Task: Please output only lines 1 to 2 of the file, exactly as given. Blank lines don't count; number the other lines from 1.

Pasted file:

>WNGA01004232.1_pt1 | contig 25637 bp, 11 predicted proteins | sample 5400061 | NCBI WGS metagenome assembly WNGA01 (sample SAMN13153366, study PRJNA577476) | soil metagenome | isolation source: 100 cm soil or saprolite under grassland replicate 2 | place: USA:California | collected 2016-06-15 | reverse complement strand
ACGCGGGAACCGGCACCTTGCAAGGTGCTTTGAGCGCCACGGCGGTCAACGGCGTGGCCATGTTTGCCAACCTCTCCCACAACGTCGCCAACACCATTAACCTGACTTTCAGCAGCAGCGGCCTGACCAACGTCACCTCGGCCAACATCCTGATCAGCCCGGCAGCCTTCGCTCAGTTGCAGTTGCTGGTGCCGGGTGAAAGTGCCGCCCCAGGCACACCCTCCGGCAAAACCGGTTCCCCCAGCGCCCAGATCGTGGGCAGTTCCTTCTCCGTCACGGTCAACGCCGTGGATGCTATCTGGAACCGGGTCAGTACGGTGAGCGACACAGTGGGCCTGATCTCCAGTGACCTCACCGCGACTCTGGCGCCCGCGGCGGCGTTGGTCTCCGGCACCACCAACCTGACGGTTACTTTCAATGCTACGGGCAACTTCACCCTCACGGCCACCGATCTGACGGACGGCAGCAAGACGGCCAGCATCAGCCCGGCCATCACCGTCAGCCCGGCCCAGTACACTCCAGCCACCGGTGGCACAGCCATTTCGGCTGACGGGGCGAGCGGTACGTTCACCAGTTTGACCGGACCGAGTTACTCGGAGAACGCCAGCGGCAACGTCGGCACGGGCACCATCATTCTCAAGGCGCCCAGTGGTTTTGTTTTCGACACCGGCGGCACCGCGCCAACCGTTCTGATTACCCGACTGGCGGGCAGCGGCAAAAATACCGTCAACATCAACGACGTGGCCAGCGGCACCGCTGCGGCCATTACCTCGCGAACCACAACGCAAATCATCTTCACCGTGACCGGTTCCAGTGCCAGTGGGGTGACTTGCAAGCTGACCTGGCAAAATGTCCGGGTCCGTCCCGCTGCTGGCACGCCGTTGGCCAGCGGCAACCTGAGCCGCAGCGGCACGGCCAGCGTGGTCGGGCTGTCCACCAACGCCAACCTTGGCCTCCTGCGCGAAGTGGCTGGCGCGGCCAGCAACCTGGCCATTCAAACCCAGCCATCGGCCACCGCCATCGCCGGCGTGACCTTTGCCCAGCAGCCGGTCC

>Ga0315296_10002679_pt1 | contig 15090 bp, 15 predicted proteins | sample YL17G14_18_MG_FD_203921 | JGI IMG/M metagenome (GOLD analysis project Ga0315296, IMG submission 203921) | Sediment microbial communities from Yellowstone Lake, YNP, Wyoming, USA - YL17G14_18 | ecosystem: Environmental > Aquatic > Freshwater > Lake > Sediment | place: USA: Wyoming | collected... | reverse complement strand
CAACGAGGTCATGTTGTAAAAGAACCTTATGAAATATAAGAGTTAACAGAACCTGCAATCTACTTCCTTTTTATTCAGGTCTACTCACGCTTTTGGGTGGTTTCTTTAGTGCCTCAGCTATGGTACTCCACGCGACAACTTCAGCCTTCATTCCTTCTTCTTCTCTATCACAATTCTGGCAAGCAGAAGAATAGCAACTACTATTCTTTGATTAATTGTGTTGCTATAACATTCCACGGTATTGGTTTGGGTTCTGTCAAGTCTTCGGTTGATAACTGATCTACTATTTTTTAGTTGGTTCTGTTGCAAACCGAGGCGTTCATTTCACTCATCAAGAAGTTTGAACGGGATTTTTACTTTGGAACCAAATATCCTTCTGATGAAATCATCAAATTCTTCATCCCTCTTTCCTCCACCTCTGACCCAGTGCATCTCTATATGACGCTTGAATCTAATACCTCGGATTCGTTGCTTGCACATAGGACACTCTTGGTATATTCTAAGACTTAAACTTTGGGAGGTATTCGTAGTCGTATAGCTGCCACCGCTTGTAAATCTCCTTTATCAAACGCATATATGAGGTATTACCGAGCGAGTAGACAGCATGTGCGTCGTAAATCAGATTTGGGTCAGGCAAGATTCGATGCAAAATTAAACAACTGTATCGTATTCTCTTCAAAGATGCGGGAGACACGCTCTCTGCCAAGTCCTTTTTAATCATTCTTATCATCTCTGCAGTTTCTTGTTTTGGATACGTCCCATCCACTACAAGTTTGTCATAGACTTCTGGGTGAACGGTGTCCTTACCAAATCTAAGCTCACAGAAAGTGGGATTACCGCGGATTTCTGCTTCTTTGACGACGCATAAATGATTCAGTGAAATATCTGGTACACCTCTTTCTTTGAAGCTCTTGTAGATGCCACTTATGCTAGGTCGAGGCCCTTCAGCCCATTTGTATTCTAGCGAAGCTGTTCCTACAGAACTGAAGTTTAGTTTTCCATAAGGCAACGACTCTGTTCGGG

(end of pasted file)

>WNGA01004232.1_pt1 | contig 25637 bp, 11 predicted proteins | sample 5400061 | NCBI WGS metagenome assembly WNGA01 (sample SAMN13153366, study PRJNA577476) | soil metagenome | isolation source: 100 cm soil or saprolite under grassland replicate 2 | place: USA:California | collected 2016-06-15 | reverse complement strand
ACGCGGGAACCGGCACCTTGCAAGGTGCTTTGAGCGCCACGGCGGTCAACGGCGTGGCCATGTTTGCCAACCTCTCCCACAACGTCGCCAACACCATTAACCTGACTTTCAGCAGCAGCGGCCTGACCAACGTCACCTCGGCCAACATCCTGATCAGCCCGGCAGCCTTCGCTCAGTTGCAGTTGCTGGTGCCGGGTGAAAGTGCCGCCCCAGGCACACCCTCCGGCAAAACCGGTTCCCCCAGCGCCCAGATCGTGGGCAGTTCCTTCTCCGTCACGGTCAACGCCGTGGATGCTATCTGGAACCGGGTCAGTACGGTGAGCGACACAGTGGGCCTGATCTCCAGTGACCTCACCGCGACTCTGGCGCCCGCGGCGGCGTTGGTCTCCGGCACCACCAACCTGACGGTTACTTTCAATGCTACGGGCAACTTCACCCTCACGGCCACCGATCTGACGGACGGCAGCAAGACGGCCAGCATCAGCCCGGCCATCACCGTCAGCCCGGCCCAGTACACTCCAGCCACCGGTGGCACAGCCATTTCGGCTGACGGGGCGAGCGGTACGTTCACCAGTTTGACCGGACCGAGTTACTCGGAGAACGCCAGCGGCAACGTCGGCACGGGCACCATCATTCTCAAGGCGCCCAGTGGTTTTGTTTTCGACACCGGCGGCACCGCGCCAACCGTTCTGATTACCCGACTGGCGGGCAGCGGCAAAAATACCGTCAACATCAACGACGTGGCCAGCGGCACCGCTGCGGCCATTACCTCGCGAACCACAACGCAAATCATCTTCACCGTGACCGGTTCCAGTGCCAGTGGGGTGACTTGCAAGCTGACCTGGCAAAATGTCCGGGTCCGTCCCGCTGCTGGCACGCCGTTGGCCAGCGGCAACCTGAGCCGCAGCGGCACGGCCAGCGTGGTCGGGCTGTCCACCAACGCCAACCTTGGCCTCCTGCGCGAAGTGGCTGGCGCGGCCAGCAACCTGGCCATTCAAACCCAGCCATCGGCCACCGCCATCGCCGGCGTGACCTTTGCCCAGCAGCCGGTCC